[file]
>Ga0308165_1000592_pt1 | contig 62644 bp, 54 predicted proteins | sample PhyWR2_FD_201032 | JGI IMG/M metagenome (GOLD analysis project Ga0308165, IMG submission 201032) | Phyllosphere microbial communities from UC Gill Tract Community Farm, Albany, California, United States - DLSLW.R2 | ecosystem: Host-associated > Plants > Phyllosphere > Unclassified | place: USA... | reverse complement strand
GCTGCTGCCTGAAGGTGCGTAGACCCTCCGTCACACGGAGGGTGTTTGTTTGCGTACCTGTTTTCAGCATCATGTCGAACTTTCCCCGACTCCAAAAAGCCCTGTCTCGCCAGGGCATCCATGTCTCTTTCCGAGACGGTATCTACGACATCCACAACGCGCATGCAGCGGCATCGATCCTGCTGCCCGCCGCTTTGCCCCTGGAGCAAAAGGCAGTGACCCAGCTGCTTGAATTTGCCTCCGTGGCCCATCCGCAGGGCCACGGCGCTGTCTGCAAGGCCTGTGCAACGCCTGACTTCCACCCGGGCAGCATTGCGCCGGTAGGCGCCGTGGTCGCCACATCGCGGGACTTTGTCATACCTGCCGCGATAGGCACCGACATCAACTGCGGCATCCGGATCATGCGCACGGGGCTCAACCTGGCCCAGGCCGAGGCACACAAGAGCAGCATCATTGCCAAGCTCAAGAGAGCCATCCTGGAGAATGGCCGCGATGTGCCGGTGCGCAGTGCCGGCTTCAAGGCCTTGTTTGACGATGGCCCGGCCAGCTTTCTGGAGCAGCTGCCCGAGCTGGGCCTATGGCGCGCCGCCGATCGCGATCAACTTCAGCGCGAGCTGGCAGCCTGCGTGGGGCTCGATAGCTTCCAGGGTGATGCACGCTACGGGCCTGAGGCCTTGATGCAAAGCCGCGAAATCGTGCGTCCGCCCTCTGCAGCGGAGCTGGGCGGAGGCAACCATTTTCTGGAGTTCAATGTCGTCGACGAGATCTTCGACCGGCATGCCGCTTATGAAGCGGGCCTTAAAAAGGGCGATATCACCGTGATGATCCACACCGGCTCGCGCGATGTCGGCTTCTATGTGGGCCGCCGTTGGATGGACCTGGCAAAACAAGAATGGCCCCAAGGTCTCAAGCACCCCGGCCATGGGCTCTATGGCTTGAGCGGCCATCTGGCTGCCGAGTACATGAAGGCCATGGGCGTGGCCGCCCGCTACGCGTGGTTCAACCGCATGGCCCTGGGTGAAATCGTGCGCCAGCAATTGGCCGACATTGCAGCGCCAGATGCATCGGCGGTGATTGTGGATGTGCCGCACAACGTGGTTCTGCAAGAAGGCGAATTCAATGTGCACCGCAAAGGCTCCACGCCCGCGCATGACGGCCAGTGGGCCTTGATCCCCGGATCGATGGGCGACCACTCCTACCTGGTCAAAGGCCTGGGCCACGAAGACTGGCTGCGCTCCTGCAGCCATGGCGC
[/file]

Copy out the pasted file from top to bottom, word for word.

>Ga0308165_1000592_pt1 | contig 62644 bp, 54 predicted proteins | sample PhyWR2_FD_201032 | JGI IMG/M metagenome (GOLD analysis project Ga0308165, IMG submission 201032) | Phyllosphere microbial communities from UC Gill Tract Community Farm, Albany, California, United States - DLSLW.R2 | ecosystem: Host-associated > Plants > Phyllosphere > Unclassified | place: USA... | reverse complement strand
GCTGCTGCCTGAAGGTGCGTAGACCCTCCGTCACACGGAGGGTGTTTGTTTGCGTACCTGTTTTCAGCATCATGTCGAACTTTCCCCGACTCCAAAAAGCCCTGTCTCGCCAGGGCATCCATGTCTCTTTCCGAGACGGTATCTACGACATCCACAACGCGCATGCAGCGGCATCGATCCTGCTGCCCGCCGCTTTGCCCCTGGAGCAAAAGGCAGTGACCCAGCTGCTTGAATTTGCCTCCGTGGCCCATCCGCAGGGCCACGGCGCTGTCTGCAAGGCCTGTGCAACGCCTGACTTCCACCCGGGCAGCATTGCGCCGGTAGGCGCCGTGGTCGCCACATCGCGGGACTTTGTCATACCTGCCGCGATAGGCACCGACATCAACTGCGGCATCCGGATCATGCGCACGGGGCTCAACCTGGCCCAGGCCGAGGCACACAAGAGCAGCATCATTGCCAAGCTCAAGAGAGCCATCCTGGAGAATGGCCGCGATGTGCCGGTGCGCAGTGCCGGCTTCAAGGCCTTGTTTGACGATGGCCCGGCCAGCTTTCTGGAGCAGCTGCCCGAGCTGGGCCTATGGCGCGCCGCCGATCGCGATCAACTTCAGCGCGAGCTGGCAGCCTGCGTGGGGCTCGATAGCTTCCAGGGTGATGCACGCTACGGGCCTGAGGCCTTGATGCAAAGCCGCGAAATCGTGCGTCCGCCCTCTGCAGCGGAGCTGGGCGGAGGCAACCATTTTCTGGAGTTCAATGTCGTCGACGAGATCTTCGACCGGCATGCCGCTTATGAAGCGGGCCTTAAAAAGGGCGATATCACCGTGATGATCCACACCGGCTCGCGCGATGTCGGCTTCTATGTGGGCCGCCGTTGGATGGACCTGGCAAAACAAGAATGGCCCCAAGGTCTCAAGCACCCCGGCCATGGGCTCTATGGCTTGAGCGGCCATCTGGCTGCCGAGTACATGAAGGCCATGGGCGTGGCCGCCCGCTACGCGTGGTTCAACCGCATGGCCCTGGGTGAAATCGTGCGCCAGCAATTGGCCGACATTGCAGCGCCAGATGCATCGGCGGTGATTGTGGATGTGCCGCACAACGTGGTTCTGCAAGAAGGCGAATTCAATGTGCACCGCAAAGGCTCCACGCCCGCGCATGACGGCCAGTGGGCCTTGATCCCCGGATCGATGGGCGACCACTCCTACCTGGTCAAAGGCCTGGGCCACGAAGACTGGCTGCGCTCCTGCAGCCATGGCGC